If Father’s Children are remembered at all, it’s for the wrong recordings. In the late ’70s, after years of shuffling members and managers and gigging itself ragged, the D.C. soul ensemble finally signed to a major label, Mercury Records, and went to L.A. to make Father’s Children, a smoothed out, commercial-sounding, mostly uninteresting attempt at a lite-funk payday. The album’s limp lead single, “Hollywood Dreaming,” failed to chart. Mercury axed the band, which soon returned to D.C. and broke up. Father’s Children reformed in the last decade, released a new album, and still plays around town, performing both originals and soul standards.
Once, though, Father’s Children’s songs crackled with holy thunder. The group started out as a doo-wop outfit called The Dreams in the late 1960s. They made a home base in the People’s Center in Adams Morgan, where youngsters could play pool or make art or find spirituality. After a car crash on I-95 destroyed their gear but left every member unharmed, The Dreams converted to Islam. Inspired by scripture, they renamed themselves Father’s Children.
In sessions beginning in September 1972 at D.B. Sound Studios in Silver Spring, the seven-piece ensemble created music that reflected their tumultuous era, their decaying urban surroundings, and their moon-gazing version of Islam. But Father’s Children never got to keep the recordings, because their managers failed to pay the tab. Instead, the tapes gathered dust in producer Robert Hosea Williams’ garage until 2006, when local soul historian Kevin Coombe recovered them. Now the recordings are an album called Who’s Gonna Save the World.
The most immediately striking songs are damaged and distraught in the vein of Sly & the Family Stone’s There’s a Riot Goin’ On. “Everybody’s Got a Problem” begins with a smother of prismatic keys before settling into a tense groove, over which singer Nick “Nizam” Smith puts the political into personal, and then messianic, terms. “Dirt and Grime” is swampy and menacing and skeletal; in a cracked but evocative tenor, Smith sings, “My dirty, filthy habitat/is where I got my habit at/of cheating, stealing, never feeling/pain of a brother, you dirty mother…”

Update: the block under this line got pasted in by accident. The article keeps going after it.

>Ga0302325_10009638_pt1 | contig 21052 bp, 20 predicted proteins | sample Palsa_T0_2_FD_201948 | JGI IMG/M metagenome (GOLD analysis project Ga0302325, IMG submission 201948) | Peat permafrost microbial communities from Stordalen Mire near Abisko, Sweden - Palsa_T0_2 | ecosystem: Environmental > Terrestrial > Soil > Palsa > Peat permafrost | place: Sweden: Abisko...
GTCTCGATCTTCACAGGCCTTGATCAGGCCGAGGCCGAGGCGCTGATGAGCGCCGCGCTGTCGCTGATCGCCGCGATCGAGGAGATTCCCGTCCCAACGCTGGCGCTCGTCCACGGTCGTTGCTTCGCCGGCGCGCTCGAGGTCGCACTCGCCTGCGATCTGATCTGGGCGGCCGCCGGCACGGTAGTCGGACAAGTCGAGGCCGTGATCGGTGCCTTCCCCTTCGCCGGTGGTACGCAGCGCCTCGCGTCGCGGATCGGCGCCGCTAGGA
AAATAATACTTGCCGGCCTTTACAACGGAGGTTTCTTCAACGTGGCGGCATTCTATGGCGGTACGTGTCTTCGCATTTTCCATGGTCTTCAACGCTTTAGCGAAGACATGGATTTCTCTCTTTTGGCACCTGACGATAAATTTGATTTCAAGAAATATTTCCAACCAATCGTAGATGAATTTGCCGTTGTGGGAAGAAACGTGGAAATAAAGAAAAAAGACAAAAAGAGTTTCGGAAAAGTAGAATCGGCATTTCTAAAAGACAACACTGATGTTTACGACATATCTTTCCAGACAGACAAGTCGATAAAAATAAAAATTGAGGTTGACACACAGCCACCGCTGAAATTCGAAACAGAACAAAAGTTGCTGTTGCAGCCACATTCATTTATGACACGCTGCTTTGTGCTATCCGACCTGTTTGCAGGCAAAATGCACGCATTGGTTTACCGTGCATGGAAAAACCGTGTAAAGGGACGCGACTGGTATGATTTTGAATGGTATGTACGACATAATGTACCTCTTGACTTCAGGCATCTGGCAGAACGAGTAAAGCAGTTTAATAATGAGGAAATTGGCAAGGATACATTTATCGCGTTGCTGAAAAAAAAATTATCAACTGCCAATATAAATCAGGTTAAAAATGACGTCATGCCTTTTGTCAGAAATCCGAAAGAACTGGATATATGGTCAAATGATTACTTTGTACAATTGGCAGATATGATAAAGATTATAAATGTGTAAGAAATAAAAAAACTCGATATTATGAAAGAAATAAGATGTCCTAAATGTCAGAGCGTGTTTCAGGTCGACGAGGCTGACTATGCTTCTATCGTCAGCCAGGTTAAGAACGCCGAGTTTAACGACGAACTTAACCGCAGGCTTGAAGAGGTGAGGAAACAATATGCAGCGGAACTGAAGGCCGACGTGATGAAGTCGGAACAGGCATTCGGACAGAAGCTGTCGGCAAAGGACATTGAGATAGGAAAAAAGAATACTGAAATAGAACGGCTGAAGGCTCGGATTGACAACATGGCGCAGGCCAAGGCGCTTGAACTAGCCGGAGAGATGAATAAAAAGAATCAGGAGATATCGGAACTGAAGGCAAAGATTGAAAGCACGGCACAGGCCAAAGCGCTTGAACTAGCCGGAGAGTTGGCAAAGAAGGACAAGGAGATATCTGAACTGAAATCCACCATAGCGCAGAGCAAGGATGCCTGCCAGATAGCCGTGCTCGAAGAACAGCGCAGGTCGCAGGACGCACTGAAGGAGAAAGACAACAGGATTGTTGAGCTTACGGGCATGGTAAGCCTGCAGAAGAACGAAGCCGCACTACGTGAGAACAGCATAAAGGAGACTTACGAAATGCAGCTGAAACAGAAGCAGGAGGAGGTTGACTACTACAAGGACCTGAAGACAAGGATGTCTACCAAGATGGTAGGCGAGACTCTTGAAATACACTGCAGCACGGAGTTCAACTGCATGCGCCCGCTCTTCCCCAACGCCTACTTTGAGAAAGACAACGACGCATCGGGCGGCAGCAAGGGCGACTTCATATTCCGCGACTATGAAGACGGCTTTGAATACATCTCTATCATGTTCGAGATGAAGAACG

There’s an end-times feel to the album’s taut first side, with its ruminative, almost prayerful moans and entropic guitar fuzz. The much jammier second half starts out on an apocalyptic note, too, with the pulpit-beating “Kohoutek”—named for the comet, associated with numerous doomsday prophesies, that would near the earth in 1973. But almost every time the band evokes dystopic themes, it quickly turns to Allah.
Who’s Gonna Save the World also has a psychedelic side, from its lush and sorrowful harmonies to an eccentric brand of Islam, inherited from the People’s Center’s manager Norman Hylton, that is rich in hippie idealism. “The world keeps rolling along, and I keep singing my song,” the band chants toward the end of the album, before erupting into an earnest, affecting coda of “Come on people ride with us on the universal train.” There’s also one hint of the glossy balladry that the band would later embrace. “Linda,” a lightly and smartly orchestrated tear-jerker that was later rerecorded for a single on D.C.’s Arrest label, is a worthwhile outlier.
The rest of the time, Father’s Children inhabit a strange space between sunshine soul and rough-hewn funk, between post-riots distress and New Age idealism, between doom and salvation. They couldn’t have kept this alchemy up, but at the time, they also couldn’t be kept down. “Hey brother,” they preach at one point. “Rise above the physical and peep the soul.”